We were introduced to sun compasses … [and] warned of the inadequacy and danger of the local flimsy petrol cans, which often leaked and left one at best short of petrol and at worst on fire. On the other hand we were taught how to use them for making safe cooking fires or lavatories. We were advised to take every opportunity to acquire the well designed Jerrycan, strongly made of steel. We were advised how to care for the health of men and machines; for example any scratch or abrasion had to be taken seriously because they could lead to desert sores which needed prompt treatment with sulphanilamide, only recently brought into use. One tip for machines which sounded far fetched but later proved itself in practice was how to stop a radiator leaking by breaking an egg into the radiator. What to do if there were no eggs in the rations? Hail a passing Arab.

The main southern line was held by the Desert Rats, and our spare motor brigade came in very handy to take up advance positions with the role of making an initial resistance and then retiring in apparent panic, to encourage a further and hopefully overconfident advance. Once we had played our role and passed through the Desert Rats, they would begin a serious defence and the air and artillery bombardment would begin. This halted the Africa Korps in its tracks; they struggled on for a bit but suffered severe losses of vehicles and arms, and had to withdraw. These losses and the domination of Rommel’s sea and land supply lines by the RN and RAF rendered Rommel incapable of mounting another offensive.

Platoon commander

I found myself a real platoon commander. We were now in the 10th Armoured Division, whose logo was a charging rhino, affectionately known as the Pregnant Pig. Our training area was in the desert near the Cairo road. Our role would be to follow the tank advance, occupy the ground that they had overrun, and defend it against the expected tank counter-attack with our 6 pounders…The desirable timing was for us to arrive on our intended defensive position towards dusk giving us time to assess it in the last daylight and then have all night to dig in and get some rest.

Realistically however we were likely to be late in arriving and so we had to practice moving up in the dark over the battle positions by narrow tracks cleared in the minefields. On arriving we had to choose our positions in the dark; this sounds impossible but we were promised ‘artificial moonlight’ provided by anti-aircraft searchlights playing on the clouds. These alternatives turned out to be more realistic. In open desert a good position to defend against tank attack meant digging in on the rear slope of one of the small rises which would keep our positions out of the direct sight of the enemy, and at the distance from the crest which would give us a good field of fire as his tanks came over the crest. After about three attempts either way we were judged ready by the Brigadier.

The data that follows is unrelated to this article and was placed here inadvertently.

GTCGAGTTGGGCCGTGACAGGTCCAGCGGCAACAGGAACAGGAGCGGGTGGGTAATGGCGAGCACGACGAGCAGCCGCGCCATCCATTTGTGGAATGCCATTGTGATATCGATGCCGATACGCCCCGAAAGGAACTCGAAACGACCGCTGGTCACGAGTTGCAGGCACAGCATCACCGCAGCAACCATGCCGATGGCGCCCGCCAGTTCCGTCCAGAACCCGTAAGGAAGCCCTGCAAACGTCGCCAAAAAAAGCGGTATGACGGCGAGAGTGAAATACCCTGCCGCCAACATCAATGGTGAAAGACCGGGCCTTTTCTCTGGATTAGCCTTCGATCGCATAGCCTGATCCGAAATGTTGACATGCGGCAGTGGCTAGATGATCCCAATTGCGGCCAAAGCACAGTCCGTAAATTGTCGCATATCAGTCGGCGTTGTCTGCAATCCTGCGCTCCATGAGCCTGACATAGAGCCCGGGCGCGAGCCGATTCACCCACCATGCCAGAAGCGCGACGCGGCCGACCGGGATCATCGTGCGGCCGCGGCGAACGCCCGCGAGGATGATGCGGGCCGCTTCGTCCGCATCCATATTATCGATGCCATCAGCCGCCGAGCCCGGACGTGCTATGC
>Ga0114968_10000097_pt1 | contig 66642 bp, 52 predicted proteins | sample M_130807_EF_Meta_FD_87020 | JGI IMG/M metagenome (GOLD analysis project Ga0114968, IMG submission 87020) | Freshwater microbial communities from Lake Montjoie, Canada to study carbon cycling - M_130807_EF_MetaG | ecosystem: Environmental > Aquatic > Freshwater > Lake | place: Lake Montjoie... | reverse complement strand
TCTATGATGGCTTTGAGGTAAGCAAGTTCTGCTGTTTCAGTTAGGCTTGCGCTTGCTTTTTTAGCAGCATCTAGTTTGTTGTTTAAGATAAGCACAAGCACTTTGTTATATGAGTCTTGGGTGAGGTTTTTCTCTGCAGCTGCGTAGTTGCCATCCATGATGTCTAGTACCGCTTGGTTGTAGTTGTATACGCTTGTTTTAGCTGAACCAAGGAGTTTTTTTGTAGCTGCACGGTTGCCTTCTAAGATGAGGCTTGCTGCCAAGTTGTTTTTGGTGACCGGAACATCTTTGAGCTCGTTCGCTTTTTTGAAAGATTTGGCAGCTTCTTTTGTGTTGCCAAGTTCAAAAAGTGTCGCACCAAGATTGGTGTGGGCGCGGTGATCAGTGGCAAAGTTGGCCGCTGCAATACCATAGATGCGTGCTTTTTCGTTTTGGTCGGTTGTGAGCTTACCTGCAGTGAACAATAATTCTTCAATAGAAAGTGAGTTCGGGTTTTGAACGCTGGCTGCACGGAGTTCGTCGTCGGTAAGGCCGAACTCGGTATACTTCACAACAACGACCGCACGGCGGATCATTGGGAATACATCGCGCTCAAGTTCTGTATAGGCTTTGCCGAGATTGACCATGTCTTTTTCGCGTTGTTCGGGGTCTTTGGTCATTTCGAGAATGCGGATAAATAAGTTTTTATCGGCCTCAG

As dark fell we moved forward through the minefields on the track swept and marked by tapes on both sides, and about 2am with 4 hours of dark to go we were ordered to dig in. The digging was reasonable and the rifle platoons achieved slit trenches about 3 feet deep and had time to help dig in the 6 pounders, so we were in reasonable defensive shape.

Unfortunately the slope on which the dug in infantry were [was] in dead ground and so not visible to the enemy, but not enough to hide the upperworks of our trucks, and once it was light the enemy antitank guns seemed to take them for tanks and picked them off one by one with solid antitank shot, which crippled the trucks but did less damage to our gear on them. We kept our heads down and were apparently not seen, because some rather desultory air bursts from the 88s, which would have been lethal to infantry in slit trenches were falling harmlessly well short. Then we had to look up, for the expected tanks appeared over the crest.

We could distinguish both German and Italian, about 50 in all. They again shot up our vehicles but apparently had not yet seen us, so we held our fire until they were well over the crest, about 400 yards away. Then the 6 pounders started on the German tanks which were the more dangerous. The small arms compelled their crews to close down their turrets and drivers’ visors, which meant that they were firing relatively blind and we didn’t suffer many hits. The .5 inch anti tank rifles of the motor platoons took care of the Italian tanks, whose armour was hardly better than a Bren gun carrier’s.

Hampered by fog

The German tanks that had not been hit hid in the smoke from their burning colleagues and tried a little serious gunnery while the Italians gallantly renewed their charge. By this time the fog of battle was a considerable handicap for them at a few feet above ground level while we could still see underneath it. We were not counting at the time, but were able to claim 17 kills, and they must have decided that was enough bearing in mind what happened yesterday, and started to withdraw in reverse so as to keep their armour facing us. The drivers could not see behind them, so the commanders had to open their turrets to look out behind, and we kept up the small arms fire. This seemed to be the last straw and we saw some very fancy fast reversing.

We were able to get about the desert, because we were not as short of transport as higher authority believed. 2RB as an experienced desert battalion had a fleet of captured German vehicles and a well-rehearsed plan for driving them out of sight should a senior officer be seen on the horizon. They lent us enough to provide mobility for one rifle company; we still had our carriers; so Douglas [Officer Commanding] was able to mount exercises for two companies at a time, one static in defence and the other as a normally mounted motor company.

By day, the emphasis in attack was on sun compass navigation and use of ground, especially by the carriers whose role was outflanking; some of them were also used as ‘tanks’ for the purpose of the exercise to test the defender’s anti-tank defence… By night the defensive position most practiced was … the transport arranged in a square and the night watch kept on the perimeter with Bren guns mounted … to fire along the perimeter on fixed defensive lines…This hedgehog had been very successful in mobile desert warfare and could be adapted to protect tank units if we were working with them.

When we closed to around 400 yards from the foot of the hill we saw a flash of sunlight from field glasses and then a soldier running from one concealed position to another. He was in cover too soon to be hit, but we gave his point of origin and destination a good pasting with the Bren guns. Still no response so we settled down in a wadi with a good clear exit as well as cover from direct fire and watched for any further indiscretions. Before any materialised out lookouts to the rear reported enemy movement … a company of Italian infantry who would have been too much for us, so we took off, firing on the move with everything we had including the Vickers.